The emergence of a commercially significant electronic book (e-book) market in the past three years has been the result of two quite-recent technological developments. The first, and most critical, has been a breakthrough in the technology for manufacturing reflective electronic paper displays (EPDs), allowing for the introduction of affordable, lightweight and portable e-book readers such as Amazon’s Kindle and Sony’s Reader.
The second has been the rollout of reliable “3G” wireless broadband networks, which have made it possible to deliver digital books directly to reading devices without the intermediate steps of downloading files to a PC and then transferring them to a reader. Direct-to-device sampling and delivery, particularly with Amazon’s Kindle and Apple’s iPhone, have enabled impulse-driven e-commerce, which has been critical to early consumer adoption of e-books.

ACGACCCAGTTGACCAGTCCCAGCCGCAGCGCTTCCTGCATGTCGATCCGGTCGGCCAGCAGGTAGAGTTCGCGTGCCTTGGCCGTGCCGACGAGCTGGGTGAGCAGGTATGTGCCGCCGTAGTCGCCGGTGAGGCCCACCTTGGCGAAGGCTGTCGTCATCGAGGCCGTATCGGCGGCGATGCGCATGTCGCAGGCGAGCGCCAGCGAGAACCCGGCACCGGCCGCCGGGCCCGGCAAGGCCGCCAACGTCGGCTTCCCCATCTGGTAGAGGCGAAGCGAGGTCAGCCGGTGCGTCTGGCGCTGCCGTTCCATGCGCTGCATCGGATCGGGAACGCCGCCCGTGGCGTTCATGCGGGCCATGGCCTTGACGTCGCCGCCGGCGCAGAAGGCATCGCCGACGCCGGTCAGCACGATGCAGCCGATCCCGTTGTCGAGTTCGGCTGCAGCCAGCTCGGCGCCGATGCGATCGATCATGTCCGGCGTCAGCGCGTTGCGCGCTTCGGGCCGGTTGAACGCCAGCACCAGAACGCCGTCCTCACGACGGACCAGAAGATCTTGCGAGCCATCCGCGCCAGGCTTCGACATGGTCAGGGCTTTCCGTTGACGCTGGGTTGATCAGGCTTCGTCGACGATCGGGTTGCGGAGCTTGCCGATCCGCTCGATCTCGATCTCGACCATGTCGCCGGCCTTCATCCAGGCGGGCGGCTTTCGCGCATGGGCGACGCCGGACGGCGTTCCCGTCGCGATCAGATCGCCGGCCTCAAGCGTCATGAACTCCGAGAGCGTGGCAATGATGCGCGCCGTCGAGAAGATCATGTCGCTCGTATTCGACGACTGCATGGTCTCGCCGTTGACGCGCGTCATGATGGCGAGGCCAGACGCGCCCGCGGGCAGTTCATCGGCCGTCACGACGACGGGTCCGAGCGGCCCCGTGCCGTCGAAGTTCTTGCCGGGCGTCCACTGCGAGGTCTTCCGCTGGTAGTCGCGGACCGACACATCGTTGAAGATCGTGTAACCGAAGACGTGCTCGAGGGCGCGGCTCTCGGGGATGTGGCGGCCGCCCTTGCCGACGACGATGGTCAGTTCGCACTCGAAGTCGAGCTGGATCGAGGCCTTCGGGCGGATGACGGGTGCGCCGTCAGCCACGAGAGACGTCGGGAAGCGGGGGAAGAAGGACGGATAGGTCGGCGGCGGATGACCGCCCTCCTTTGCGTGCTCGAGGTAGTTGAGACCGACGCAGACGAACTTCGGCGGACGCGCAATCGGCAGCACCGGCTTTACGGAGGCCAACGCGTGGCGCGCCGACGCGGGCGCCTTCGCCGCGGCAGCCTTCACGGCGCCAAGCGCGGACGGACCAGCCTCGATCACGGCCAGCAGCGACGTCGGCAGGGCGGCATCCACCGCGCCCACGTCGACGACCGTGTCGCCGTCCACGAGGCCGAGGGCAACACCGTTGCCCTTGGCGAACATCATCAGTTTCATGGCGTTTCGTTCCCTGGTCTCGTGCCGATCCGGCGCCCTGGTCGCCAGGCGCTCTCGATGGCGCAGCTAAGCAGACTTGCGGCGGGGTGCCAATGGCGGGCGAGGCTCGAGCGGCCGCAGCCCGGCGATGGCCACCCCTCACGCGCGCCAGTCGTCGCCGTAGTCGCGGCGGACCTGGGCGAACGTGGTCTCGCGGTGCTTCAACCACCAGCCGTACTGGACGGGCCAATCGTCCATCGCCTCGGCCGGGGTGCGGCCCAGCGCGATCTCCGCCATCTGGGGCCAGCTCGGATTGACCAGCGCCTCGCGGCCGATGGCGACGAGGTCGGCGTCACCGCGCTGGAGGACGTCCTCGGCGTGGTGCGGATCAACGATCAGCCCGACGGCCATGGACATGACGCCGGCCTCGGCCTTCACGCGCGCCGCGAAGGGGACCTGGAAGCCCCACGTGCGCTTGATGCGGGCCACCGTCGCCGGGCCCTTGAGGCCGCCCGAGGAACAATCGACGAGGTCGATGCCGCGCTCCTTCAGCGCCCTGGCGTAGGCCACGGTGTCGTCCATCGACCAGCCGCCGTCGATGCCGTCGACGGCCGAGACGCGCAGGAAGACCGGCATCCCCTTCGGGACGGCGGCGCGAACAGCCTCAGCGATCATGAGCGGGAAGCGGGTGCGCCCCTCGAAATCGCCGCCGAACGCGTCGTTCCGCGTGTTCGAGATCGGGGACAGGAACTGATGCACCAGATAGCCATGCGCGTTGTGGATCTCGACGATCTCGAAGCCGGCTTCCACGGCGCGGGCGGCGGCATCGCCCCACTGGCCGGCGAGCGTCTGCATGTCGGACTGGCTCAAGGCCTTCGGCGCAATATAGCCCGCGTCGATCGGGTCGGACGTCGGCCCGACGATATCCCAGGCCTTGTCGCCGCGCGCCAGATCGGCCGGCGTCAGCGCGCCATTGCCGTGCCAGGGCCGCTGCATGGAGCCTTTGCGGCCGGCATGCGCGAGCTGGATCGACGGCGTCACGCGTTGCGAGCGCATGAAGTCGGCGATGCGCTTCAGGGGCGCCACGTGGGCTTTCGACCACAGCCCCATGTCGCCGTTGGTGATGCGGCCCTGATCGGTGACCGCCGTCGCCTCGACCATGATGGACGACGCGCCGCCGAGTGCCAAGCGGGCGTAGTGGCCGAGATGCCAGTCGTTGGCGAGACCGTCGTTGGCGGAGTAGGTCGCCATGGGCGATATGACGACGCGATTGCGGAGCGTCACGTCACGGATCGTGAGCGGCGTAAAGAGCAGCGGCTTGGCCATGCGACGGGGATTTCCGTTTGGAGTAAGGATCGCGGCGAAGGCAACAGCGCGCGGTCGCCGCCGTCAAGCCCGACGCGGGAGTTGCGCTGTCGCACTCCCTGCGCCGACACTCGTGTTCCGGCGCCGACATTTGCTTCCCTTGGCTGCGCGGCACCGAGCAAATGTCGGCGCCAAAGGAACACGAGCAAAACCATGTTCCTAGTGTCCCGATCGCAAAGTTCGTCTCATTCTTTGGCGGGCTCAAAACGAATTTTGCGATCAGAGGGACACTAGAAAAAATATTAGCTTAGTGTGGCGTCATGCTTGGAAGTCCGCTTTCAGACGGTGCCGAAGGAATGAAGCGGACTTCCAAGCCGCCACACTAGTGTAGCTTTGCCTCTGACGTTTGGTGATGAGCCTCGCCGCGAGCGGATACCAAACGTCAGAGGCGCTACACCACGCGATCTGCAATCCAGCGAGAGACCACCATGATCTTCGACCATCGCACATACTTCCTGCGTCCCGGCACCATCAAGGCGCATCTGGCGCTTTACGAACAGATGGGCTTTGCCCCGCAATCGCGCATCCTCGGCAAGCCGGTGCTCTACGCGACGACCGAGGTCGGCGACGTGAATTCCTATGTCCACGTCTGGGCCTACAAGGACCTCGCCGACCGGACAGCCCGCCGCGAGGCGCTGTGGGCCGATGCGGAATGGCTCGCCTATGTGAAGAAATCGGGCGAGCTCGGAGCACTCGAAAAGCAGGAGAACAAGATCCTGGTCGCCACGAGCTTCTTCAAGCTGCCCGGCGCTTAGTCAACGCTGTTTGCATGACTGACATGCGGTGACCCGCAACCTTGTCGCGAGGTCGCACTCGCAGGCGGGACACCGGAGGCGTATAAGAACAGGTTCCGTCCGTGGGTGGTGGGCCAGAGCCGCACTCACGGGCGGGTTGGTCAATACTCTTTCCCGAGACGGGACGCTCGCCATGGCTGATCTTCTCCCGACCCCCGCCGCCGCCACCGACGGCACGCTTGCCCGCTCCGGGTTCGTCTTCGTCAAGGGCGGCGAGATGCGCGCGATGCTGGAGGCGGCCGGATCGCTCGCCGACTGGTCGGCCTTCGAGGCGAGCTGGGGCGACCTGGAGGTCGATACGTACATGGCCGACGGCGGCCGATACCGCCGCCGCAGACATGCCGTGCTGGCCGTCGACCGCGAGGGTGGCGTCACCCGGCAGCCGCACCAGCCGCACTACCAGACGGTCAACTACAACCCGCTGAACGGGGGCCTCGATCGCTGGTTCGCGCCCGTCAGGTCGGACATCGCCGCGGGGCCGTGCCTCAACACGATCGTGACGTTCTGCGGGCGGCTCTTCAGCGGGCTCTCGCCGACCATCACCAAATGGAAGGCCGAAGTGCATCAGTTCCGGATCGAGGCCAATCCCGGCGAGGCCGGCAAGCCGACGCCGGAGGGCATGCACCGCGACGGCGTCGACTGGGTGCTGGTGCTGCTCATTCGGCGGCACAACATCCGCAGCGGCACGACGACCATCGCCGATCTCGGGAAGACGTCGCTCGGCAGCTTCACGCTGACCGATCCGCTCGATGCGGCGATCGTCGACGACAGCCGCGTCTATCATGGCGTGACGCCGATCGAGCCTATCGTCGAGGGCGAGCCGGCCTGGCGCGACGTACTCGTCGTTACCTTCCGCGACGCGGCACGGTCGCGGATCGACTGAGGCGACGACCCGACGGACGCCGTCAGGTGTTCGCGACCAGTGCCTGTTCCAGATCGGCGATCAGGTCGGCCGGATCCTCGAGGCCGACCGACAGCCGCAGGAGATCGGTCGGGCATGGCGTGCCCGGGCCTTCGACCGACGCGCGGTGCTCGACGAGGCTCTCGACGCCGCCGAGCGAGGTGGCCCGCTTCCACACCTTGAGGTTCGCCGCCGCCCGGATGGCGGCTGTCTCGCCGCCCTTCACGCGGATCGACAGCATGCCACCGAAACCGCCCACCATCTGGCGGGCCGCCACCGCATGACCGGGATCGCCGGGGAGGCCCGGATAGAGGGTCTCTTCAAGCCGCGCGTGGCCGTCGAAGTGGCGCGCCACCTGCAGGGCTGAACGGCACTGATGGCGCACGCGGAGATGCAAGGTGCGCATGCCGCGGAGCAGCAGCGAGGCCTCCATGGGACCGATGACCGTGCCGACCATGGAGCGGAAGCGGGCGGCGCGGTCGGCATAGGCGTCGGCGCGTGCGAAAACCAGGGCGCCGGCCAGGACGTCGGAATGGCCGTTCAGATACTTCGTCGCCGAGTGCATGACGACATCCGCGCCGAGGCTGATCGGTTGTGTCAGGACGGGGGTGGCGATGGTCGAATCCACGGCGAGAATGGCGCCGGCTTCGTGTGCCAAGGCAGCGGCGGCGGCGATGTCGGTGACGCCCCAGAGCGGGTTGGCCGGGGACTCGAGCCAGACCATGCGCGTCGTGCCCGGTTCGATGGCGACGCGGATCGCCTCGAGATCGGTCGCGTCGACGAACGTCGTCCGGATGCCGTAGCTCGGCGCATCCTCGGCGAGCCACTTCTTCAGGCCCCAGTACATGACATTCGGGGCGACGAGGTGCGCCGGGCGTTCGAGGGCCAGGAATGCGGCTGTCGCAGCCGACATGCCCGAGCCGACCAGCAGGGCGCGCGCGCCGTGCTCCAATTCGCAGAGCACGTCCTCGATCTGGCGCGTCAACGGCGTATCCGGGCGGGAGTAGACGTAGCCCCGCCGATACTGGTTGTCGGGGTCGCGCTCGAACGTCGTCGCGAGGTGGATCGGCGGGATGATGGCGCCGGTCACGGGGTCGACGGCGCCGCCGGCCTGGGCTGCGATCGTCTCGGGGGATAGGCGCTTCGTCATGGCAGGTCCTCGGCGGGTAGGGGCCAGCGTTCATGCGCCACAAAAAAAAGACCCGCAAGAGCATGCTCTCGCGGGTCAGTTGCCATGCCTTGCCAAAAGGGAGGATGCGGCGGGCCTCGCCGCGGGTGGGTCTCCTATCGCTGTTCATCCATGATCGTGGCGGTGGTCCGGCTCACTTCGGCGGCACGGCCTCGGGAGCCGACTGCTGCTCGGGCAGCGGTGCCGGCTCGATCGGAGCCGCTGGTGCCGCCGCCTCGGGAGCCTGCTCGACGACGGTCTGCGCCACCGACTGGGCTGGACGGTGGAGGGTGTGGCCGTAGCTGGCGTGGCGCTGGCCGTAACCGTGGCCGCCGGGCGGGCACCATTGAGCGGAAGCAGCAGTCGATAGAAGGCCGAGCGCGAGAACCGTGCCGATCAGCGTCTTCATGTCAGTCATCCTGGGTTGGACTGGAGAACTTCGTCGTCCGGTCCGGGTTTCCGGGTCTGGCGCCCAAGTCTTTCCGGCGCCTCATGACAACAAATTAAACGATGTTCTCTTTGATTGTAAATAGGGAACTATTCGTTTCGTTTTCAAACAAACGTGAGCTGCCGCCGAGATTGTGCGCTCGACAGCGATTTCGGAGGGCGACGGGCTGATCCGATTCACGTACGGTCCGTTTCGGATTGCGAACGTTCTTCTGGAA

The technology for e-books, however, remains nascent. The Kindle and its ilk are very much first-generation devices that deliver the minimally acceptable experience. Further development of the business will be closely tied to future technological developments, including flexible and color displays, format standardization and rich-media applications.